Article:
Likewise, I embrace other technologies that make reading and writing less evasive in my day to day life. I love the idea of voice recognition technology software, such as Dragon Naturally Speaking and Kurzweil 3000. I like that my spell check caught about fifty words I misspelled in this blog alone. I am excited to see how far technology has come in my lifetime, and I look forward to embracing new technologies, whether it's a new "girl" helping me in my travels or whatever else technology holds for the future.

I am a techno dyslexic, and I look forward to seeing you on the road.



Is dyslexia inherited?

Is dyslexia inherited?
Published on January 10, 2010 by Robert Langston

Dyslexia is inherited, and my family tree is thick with dyslexic branches. My grandfather, father, older brother, and I all have struggled with dyslexia. Does it affect more boys than girls? Current research suggests it affects just as many girls as boys. My family seems to be a bit heavy on the male side, though. That is why I was not surprised when my wife and I started seeing signs that our four-year-old son might be having issues. It was not much, just an occasional "I don't like school" or "School's too hard." With my family history, we decided it would be better to be proactive than reactive.

So, the next day my wife walked into my son's preschool class and asked his teacher if she would meet with us concerning our son. She did not hesitate, and they set the meeting time. Our parental instincts were confirmed the day of the conference when his teacher leaned across the table and said as compassionately as she could, "It does not seem to be sticking." She was referring to his learning of letters and his memory for names. She explained that the letter of the week might be "A." They would work on this letter all week. At the end of the week, she would show him the apple they had used to illustrate the letter. She would ask, "What is this?" Instead of "apple," he would say "tractor." She told us he could describe an apple and could tell her it is something that people eat. He knows what an apple is, but he cannot recall the name of the object or the letter it starts with. Listening to my son's teacher, I was thinking, "This sounds just like me." I took the Woodcock-Johnson-Revised Test of Cognitive Ability at age twenty-three and scored on a kindergarten level in Memory for Names. Also, like my son, I have trouble with the beginning and ending sounds in words. I could tell by the tears swelling in my wife's eyes that she had been hoping that this was one family trait that would die on the vine, but as the reality of the situation set in, the tears became too much, and she had to take a break to compose herself.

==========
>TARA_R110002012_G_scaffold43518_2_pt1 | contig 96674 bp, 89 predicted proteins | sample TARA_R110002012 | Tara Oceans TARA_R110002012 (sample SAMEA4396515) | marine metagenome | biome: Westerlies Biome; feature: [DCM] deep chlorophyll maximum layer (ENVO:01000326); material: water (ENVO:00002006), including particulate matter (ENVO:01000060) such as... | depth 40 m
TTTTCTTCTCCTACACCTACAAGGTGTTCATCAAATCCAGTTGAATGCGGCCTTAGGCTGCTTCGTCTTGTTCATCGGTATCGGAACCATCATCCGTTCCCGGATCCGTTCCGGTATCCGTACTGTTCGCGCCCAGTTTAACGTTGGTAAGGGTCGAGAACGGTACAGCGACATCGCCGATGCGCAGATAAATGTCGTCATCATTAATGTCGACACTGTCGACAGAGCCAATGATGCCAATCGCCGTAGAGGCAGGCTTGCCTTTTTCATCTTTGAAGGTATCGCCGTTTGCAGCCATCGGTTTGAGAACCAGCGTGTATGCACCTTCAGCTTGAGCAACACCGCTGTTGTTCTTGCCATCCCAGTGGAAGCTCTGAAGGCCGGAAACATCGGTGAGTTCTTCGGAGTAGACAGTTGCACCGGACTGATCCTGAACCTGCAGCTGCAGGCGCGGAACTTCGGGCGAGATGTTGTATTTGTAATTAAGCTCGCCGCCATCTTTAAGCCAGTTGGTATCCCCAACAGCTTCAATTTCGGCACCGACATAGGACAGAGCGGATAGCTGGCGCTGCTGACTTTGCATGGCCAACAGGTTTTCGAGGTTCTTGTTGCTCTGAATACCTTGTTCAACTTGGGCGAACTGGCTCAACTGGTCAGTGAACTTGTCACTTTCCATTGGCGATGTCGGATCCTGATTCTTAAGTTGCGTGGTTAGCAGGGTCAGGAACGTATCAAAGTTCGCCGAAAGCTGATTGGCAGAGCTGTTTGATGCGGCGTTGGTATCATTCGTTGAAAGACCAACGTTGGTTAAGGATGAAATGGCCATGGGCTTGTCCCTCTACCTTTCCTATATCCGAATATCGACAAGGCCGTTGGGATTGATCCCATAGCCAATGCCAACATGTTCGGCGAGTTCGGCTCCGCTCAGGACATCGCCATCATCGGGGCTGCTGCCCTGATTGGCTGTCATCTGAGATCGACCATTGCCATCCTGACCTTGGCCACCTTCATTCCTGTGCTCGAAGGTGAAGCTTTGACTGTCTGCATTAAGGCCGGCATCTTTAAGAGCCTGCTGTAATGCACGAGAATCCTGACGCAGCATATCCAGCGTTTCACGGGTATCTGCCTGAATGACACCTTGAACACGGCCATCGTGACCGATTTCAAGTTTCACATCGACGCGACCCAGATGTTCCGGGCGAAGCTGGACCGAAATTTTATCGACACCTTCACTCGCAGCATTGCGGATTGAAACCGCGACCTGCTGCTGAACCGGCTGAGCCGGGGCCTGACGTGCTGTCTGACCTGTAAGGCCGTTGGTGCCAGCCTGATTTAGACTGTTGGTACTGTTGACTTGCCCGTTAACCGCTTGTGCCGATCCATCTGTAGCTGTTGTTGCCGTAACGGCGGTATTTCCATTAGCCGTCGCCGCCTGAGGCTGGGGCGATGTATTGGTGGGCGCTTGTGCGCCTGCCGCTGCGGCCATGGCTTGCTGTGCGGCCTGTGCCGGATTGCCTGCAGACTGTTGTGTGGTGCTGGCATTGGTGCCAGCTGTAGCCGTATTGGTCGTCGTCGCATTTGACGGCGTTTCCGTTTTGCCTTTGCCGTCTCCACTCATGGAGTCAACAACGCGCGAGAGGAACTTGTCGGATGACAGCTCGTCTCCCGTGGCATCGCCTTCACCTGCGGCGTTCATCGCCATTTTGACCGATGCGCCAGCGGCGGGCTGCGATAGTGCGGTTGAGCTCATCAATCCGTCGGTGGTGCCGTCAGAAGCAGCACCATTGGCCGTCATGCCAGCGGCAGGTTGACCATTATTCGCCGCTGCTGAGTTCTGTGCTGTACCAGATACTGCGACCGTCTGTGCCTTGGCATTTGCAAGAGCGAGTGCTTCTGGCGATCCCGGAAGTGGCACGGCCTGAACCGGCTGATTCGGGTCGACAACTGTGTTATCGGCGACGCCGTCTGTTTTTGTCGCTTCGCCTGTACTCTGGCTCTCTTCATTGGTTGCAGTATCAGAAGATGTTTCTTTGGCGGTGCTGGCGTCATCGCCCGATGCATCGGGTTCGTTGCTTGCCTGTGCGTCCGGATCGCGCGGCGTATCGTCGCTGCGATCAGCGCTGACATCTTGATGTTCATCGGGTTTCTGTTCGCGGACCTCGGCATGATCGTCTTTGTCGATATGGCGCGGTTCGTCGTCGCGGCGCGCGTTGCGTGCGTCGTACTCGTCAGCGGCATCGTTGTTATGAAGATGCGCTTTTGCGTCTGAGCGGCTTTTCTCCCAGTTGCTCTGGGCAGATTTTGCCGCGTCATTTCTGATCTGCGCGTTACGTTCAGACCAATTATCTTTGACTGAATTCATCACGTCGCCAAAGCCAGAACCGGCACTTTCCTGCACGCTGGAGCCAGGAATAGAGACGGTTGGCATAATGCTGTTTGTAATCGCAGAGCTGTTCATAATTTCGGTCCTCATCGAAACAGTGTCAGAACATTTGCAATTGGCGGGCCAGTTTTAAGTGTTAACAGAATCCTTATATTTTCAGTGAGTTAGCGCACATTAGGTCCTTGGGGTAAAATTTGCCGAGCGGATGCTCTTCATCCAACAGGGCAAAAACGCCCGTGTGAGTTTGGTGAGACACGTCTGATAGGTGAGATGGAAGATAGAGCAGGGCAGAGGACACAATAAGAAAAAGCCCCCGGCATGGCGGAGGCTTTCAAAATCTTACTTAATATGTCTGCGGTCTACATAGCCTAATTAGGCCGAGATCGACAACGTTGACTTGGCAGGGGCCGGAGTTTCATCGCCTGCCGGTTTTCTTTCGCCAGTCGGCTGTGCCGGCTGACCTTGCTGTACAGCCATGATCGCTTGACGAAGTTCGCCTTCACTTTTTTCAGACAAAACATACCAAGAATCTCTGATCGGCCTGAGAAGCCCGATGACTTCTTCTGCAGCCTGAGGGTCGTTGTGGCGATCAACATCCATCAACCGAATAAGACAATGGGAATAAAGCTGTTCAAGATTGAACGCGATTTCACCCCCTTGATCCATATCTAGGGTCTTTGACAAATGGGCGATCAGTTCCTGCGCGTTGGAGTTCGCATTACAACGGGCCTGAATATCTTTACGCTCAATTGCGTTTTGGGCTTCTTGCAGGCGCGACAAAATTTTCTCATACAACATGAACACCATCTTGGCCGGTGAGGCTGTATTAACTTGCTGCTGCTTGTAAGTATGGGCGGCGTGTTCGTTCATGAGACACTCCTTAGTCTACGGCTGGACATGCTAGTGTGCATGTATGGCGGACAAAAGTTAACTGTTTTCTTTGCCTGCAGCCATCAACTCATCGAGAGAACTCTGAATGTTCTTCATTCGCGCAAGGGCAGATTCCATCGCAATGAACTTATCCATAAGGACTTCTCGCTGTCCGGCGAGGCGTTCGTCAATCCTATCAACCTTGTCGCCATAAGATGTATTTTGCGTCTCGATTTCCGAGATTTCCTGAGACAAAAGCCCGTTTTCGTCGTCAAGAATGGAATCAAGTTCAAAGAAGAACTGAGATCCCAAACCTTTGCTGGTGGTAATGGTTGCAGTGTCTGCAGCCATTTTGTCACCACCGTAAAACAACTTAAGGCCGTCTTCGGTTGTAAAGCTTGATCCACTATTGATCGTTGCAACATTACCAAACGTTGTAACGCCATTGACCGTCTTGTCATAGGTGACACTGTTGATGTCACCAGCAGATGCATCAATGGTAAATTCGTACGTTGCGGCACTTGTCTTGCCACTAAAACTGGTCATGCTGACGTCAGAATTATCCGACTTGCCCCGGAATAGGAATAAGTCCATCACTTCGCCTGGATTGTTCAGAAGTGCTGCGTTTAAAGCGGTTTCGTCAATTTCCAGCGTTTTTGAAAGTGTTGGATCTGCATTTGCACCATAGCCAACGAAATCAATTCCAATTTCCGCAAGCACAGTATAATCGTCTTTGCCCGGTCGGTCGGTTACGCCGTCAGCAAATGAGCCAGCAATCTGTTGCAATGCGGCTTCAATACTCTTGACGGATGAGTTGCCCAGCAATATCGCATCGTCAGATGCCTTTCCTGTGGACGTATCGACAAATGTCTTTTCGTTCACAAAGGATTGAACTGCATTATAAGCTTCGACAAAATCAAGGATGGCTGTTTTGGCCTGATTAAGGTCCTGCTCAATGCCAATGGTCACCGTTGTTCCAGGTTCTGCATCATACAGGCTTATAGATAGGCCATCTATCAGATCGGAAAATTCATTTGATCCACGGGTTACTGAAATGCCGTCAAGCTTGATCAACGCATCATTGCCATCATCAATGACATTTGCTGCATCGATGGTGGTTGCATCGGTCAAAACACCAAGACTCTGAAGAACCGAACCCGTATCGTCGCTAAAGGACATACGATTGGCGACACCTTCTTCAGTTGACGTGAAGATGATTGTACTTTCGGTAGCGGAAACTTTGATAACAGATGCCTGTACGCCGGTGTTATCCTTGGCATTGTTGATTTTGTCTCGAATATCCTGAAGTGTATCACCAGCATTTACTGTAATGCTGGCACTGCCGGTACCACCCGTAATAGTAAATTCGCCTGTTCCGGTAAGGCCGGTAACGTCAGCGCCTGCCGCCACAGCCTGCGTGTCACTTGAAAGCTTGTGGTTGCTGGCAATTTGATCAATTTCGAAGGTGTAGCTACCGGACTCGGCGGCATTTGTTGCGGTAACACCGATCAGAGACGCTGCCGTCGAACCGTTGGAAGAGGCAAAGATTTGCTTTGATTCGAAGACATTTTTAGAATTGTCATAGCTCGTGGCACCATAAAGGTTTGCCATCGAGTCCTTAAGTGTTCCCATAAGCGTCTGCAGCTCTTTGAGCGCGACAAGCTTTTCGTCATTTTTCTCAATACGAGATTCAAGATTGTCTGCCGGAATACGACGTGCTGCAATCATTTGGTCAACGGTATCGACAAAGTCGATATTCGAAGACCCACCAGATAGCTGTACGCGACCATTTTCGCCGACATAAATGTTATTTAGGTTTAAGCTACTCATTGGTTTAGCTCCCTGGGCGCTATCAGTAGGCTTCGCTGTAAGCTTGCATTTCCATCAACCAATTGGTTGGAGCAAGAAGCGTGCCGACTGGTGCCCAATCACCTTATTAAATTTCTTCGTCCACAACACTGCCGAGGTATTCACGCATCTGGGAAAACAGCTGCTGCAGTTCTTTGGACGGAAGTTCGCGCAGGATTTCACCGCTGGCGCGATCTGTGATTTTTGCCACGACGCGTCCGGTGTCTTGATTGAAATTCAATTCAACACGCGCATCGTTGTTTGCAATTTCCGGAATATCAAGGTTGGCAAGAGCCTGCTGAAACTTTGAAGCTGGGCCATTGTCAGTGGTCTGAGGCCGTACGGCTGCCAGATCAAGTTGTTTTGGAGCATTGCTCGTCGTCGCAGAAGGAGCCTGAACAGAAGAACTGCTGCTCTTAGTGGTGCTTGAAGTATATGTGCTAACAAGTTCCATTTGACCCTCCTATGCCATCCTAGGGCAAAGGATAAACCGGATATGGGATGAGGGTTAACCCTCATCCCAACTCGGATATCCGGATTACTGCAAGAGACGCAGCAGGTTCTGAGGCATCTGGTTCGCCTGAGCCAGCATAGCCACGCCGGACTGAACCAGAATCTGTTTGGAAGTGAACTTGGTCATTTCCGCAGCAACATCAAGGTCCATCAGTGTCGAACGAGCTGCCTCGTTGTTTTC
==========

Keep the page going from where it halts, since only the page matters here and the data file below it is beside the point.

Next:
I will admit I was a little shocked my wife was not better prepared for this eventuality, since she knew dyslexia runs at least three generations deep in my family, but I do understand that the reality of the moment was overwhelming for her. I also have to admit I was inwardly glad my son was like me. I know how devastating dyslexia can be, and I would be lying if I said I am not a little concerned, but my initial reaction was the same that I have expressed to countless parents who have approached me after my lectures and whispered mournfully, "My child has dyslexia." As they brace for an outpouring of sympathy, they are shocked as I announce in my biggest voice, "GREAT!" This is not the reaction most people expect, but it is how I feel. "GREAT!" I hope my son's mind is naturally wired with the same visual, spatial, conceptual, and intuitive gifts as mine.